Part of this is tied to the ‘too big to fail mindset’. Our incumbent institutions are so strongly entrenched it’s hard to even imagine different structures. This mentality limits the products created and the flow of capital from VC’s toward true moonshot ideas. This can also be attributed to the nature of venture capital funding in fintech. Despite being a high cost-to-entry industry, the expectation in fintech remains to deliver outsized returns in a very short amount of time. Often this attitude results in focusing on marginal improvements and quickly pouring capital into marketing and user acquisition. By comparison, industries like biotech are given far more runway to create, test, and garner regulatory approval, which many find a necessity. Taking a similar approach to financial technology investments would go a long way in spurring more innovation in the space.
When entrepreneurs and investors shift their mindset from efficiency gains to systems change, it will catalyze a greater rate of change in the financial sector.
Don’t focus on the 10%
The vast majority of financial platforms developed in the states focus on the same demographic: 'the 10%’. This essentially comprises the wealthy and upper middle class by household. There is also an implicit assumption in this about the rest of the population’s ability to be a valuable paying customer. This is a mistake. Today we live in a society where basic financial literacy is in question, where over 45% of American adults have less than $400 in retirement savings, and where underserved consumers spent over $173.2 billion on fees and interest in 2016 according to the Center for Financial Services Innovation (CFSi). This isn’t an indictment on the average consumer but rather suggests that our system has deep flaws that must be addressed.
As a result, this is the customer and the market that will drive the next wave of innovation. The most financially viable products in the world are the ones that add real value, dating all the way back to the printing press. This focus is a big reason why financial products in Africa, the Middle East, and South East Asia have out-innovated the United States. These regions have focused on products that level the financial playing field and in doing so have developed their own marketplaces. M-Pesa is likely the most well documented of these, but comparable ideas and companies are sprouting up and scaling in their respective markets across emerging economies. In order to reignite innovation, companies in the US need to shift their focus to serving and empowering this customer.
In many ways, it makes sense the US is behind when it comes to financial innovation. However, with this realization also comes massive opportunity. The next decade is poised to be one of the most disruptive in history when it comes to financial services, and the US is far from out of the race. With the right changes the US can transition into a leading economy in the sector.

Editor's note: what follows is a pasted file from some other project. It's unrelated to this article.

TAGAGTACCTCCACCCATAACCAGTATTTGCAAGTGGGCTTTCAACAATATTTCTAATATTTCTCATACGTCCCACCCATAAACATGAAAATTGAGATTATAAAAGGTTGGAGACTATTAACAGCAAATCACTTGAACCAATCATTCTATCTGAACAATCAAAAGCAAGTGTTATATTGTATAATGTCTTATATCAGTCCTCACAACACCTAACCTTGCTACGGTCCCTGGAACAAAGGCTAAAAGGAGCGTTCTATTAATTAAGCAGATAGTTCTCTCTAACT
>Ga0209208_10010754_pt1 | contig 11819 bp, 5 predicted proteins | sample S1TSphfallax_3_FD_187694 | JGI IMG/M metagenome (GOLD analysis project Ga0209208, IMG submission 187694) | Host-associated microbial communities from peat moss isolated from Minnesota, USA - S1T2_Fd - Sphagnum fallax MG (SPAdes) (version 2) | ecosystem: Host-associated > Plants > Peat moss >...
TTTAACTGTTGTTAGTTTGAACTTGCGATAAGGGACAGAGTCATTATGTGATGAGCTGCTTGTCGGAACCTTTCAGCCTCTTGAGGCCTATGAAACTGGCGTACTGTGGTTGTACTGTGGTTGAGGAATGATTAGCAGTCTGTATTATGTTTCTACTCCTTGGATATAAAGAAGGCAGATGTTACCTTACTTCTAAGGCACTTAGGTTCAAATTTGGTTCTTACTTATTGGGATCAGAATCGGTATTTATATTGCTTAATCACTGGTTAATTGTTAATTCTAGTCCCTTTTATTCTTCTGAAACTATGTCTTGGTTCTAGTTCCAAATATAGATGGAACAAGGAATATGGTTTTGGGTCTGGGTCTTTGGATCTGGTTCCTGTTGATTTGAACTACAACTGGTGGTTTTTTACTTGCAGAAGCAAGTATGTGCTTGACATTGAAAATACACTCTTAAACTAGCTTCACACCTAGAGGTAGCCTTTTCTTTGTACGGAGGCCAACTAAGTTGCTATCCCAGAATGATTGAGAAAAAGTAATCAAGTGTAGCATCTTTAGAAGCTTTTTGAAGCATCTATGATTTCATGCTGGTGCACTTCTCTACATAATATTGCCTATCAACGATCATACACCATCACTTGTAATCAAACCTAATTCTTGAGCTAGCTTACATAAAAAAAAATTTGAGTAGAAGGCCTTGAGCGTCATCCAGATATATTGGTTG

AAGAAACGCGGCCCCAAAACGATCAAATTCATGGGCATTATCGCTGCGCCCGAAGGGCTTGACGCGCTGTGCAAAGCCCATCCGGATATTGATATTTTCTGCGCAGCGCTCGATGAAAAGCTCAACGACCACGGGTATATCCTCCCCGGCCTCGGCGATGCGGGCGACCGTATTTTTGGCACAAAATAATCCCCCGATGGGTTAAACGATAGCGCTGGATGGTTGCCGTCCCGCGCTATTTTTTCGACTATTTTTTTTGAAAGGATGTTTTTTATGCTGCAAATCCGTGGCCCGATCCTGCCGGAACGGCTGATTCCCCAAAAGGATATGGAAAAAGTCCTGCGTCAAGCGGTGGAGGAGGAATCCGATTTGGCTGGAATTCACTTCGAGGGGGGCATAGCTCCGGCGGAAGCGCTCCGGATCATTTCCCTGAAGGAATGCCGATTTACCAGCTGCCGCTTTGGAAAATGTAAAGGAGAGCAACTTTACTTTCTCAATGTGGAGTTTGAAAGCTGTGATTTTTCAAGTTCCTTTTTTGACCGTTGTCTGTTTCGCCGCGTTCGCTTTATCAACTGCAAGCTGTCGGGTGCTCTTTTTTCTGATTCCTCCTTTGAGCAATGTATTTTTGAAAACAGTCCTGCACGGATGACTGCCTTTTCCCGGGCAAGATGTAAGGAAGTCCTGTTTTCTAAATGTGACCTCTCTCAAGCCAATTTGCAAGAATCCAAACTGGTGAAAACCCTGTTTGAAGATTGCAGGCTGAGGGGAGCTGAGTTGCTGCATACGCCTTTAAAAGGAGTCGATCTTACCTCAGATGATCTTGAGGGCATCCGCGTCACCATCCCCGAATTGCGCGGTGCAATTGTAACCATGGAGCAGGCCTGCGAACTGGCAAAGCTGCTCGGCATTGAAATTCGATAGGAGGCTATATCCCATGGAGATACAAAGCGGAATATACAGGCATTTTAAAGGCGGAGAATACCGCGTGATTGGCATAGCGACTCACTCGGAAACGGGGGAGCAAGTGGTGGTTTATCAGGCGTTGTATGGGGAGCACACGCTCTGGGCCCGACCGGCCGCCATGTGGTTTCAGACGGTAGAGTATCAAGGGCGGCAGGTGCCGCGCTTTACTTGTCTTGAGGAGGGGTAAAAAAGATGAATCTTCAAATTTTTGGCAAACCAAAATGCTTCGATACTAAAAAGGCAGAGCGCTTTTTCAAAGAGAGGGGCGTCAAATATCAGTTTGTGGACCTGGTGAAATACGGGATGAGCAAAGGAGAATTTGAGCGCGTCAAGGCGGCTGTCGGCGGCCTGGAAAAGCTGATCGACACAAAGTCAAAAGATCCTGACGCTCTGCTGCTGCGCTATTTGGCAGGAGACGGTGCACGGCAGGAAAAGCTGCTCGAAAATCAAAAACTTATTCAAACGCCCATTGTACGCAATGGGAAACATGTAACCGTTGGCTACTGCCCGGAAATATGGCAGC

Some of these changes are already happening. For instance, large financial institutions have started treating startups as partners or vendors rather than competition to be eliminated. Similarly, more funders and investors are beginning the see the value in building products for traditionally ignored population segments: from focusing on Middle America to products for immigrants and minorities. These investments are already beginning to unlock value and build new marketplaces. However, in order to not only catch up, but excel in the financial services sector, the rate of change needs to grow. This requires a shift in our regulatory framework, more moonshot companies looking to fundamentally alter our systems, and a deeper focus on serving the ‘90%’ consumer.
The current trend of rising wealth inequality is untenable for society in the long run. In the next 50 years, our systems will have to shift from increasing the wealth divide, to bridging it. With the right infrastructure and strategy, American financial services can lead this transformation.
Samir is a social entrepreneur, writer, and connector committed to bridging the public and private sectors by bringing together diverse communities to eliminate the access gap. Samir co-founded and is now dedicated full-time to Esusu - a platform designed to empower users to better save, access capital, and build credit through community savings.
Prior to Esusu, Samir co-founded Transfernation, a nationally recognized 501(c)3 non-profit which uses technology to ensure excess food from events goes toward underserved communities across New York City. For his entrepreneurial endeavors, Samir has been recognized as a WEF Global Shaper, Global Good Fund Fellow, Dalai Lama Fellow, Resolution Fellow and was the recipient of the Jefferson Awards Foundation National Public Service Award. In addition to his work as a social entrepreneur, Samir has worked for LinkedIn, The United Nations, Venture for America, and various non-profits in the New York City area.
Outside of work, Samir enjoys baking & cooking, staying active, travel, writing, and spending time with his family and 4 younger siblings. Samir received his Bachelor's of Science from New York University's Stern School of Business.